Queen Elizabeth II: Monarch refuses to do this one thing when she travels – but why?

Queen Elizabeth, 93, has enjoyed plenty of travel to all four corners of the globe during her long lifetime. With so many decades of jet-setting under her belt it’s understandable the Queen is well aware of what she does and does not like. An author has claimed there’s one thing the monarch will never do when travelling.


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Queen Elizabeth has strict rules in place when she travels which her staff must obey. One key order concerns what food Her Majesty is served while away.

Author Peter Pigott revealed one particular restriction in his 2005 book Royal Transport. He explained the Queen will not eat shellfish or lobster when travelling.

However, her refusal to eat these foods is not simply because she doesn’t like them, rather it is for health reasons.

“Women’s magazine report that she does not like shellfish or lobster,” the author wrote. “More a precaution against an upset stomach than personal preference.”

The Queen has to be very careful about her diet for practical reasons.

For instance, it’s also said chefs are instructed not to cook anything with garlic in to prevent bad breath.

Pigott details that the Royal Family are keen on home comforts when they travel.

“It is safe to say they do not go anywhere without being cocooned by a small piece of England,” he said.

According to Pigott: “The aircraft pantry is stocked with what the Queen is used to eating at home.”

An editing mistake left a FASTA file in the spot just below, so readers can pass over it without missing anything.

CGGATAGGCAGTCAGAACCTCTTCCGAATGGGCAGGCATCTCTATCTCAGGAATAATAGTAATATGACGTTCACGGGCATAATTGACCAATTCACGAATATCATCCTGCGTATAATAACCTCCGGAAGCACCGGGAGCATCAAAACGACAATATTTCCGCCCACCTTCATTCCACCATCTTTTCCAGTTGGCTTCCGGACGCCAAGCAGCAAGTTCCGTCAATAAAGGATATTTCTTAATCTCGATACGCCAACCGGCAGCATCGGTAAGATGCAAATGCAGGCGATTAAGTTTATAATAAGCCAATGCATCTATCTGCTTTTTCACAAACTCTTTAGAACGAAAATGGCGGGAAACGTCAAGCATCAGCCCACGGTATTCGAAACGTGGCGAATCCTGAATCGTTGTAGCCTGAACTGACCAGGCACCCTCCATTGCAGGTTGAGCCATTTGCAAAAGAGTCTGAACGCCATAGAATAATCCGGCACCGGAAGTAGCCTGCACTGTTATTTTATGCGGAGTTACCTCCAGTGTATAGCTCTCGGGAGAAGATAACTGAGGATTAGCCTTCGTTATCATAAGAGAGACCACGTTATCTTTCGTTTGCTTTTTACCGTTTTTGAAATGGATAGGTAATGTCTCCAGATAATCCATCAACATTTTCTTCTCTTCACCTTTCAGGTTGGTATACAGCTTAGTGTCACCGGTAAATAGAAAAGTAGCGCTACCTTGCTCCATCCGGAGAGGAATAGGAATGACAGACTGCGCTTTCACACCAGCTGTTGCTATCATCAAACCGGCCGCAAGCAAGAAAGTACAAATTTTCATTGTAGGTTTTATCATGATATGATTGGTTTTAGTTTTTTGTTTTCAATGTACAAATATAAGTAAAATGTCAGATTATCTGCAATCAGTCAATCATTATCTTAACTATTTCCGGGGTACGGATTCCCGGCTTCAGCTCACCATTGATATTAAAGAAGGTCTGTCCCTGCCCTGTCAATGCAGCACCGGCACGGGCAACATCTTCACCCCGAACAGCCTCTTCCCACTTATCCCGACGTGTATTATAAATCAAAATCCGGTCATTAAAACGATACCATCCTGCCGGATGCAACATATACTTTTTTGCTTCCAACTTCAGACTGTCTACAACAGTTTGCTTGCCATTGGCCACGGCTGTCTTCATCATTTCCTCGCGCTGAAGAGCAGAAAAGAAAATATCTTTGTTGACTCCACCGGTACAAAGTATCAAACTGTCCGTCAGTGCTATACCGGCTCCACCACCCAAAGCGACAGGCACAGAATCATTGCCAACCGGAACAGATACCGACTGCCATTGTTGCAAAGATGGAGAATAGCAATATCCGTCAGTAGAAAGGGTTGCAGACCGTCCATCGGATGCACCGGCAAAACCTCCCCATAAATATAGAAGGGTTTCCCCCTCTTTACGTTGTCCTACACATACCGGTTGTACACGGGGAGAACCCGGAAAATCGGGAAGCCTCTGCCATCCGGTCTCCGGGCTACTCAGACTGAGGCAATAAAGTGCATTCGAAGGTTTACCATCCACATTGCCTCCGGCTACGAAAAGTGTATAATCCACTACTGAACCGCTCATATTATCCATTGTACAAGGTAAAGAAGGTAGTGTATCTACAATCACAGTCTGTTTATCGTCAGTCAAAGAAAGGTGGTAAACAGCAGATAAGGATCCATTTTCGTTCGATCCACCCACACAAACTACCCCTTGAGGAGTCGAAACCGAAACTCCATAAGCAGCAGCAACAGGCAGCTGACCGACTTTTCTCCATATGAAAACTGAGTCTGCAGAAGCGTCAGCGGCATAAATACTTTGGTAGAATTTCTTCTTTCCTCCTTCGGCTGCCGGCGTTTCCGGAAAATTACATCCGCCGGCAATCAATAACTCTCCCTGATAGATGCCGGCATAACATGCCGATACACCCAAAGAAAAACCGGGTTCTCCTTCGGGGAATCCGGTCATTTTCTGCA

The author continued: “Her monogrammed electric kettle accompanies her for a cup of China tea.

“In the spirits selection, Bollinger is not in evidence as neither the Queen or Prince Philip drink champagne (and only pretend to sip it at toasts).”

Tasty sweet treats also accompany the Queen when she travels.

“Comfort foods such as Dundee cake, shortbread, and Tiptree raspberry and Chivers strawberry jam are loaded on board,” wrote Pigott.


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Some things which accompany Queen Elizabeth are more practical, however.

“Prescription and spare reading glasses are carried for both Her Majesty and Prince Philip,” wrote Pigott.

“Barley sugar for Her Majesty to suck between speeches, a favourite hot-water bottle, and special feather pillows are all a must.”

It would seem the need for a hot-water bottle when travelling is something Elizabeth inherited from her father, George VI.

One episode, in particular, highlighted the former King’s need for the heated item.

Pigott wrote: “In 1938, embarking by royal yacht on a state visit to France, on the way to Portsmouth, it was discovered that His Majesty had forgotten his hot-water bottle.

“A frenzied phone call preceded the Daimler through the streets to the dock and a child was sent by bicycle to Boots (the chemist) to buy one.

“No one expected him to make it back in time through crowds, but he did, no doubt contributing to the success of the French visit.”

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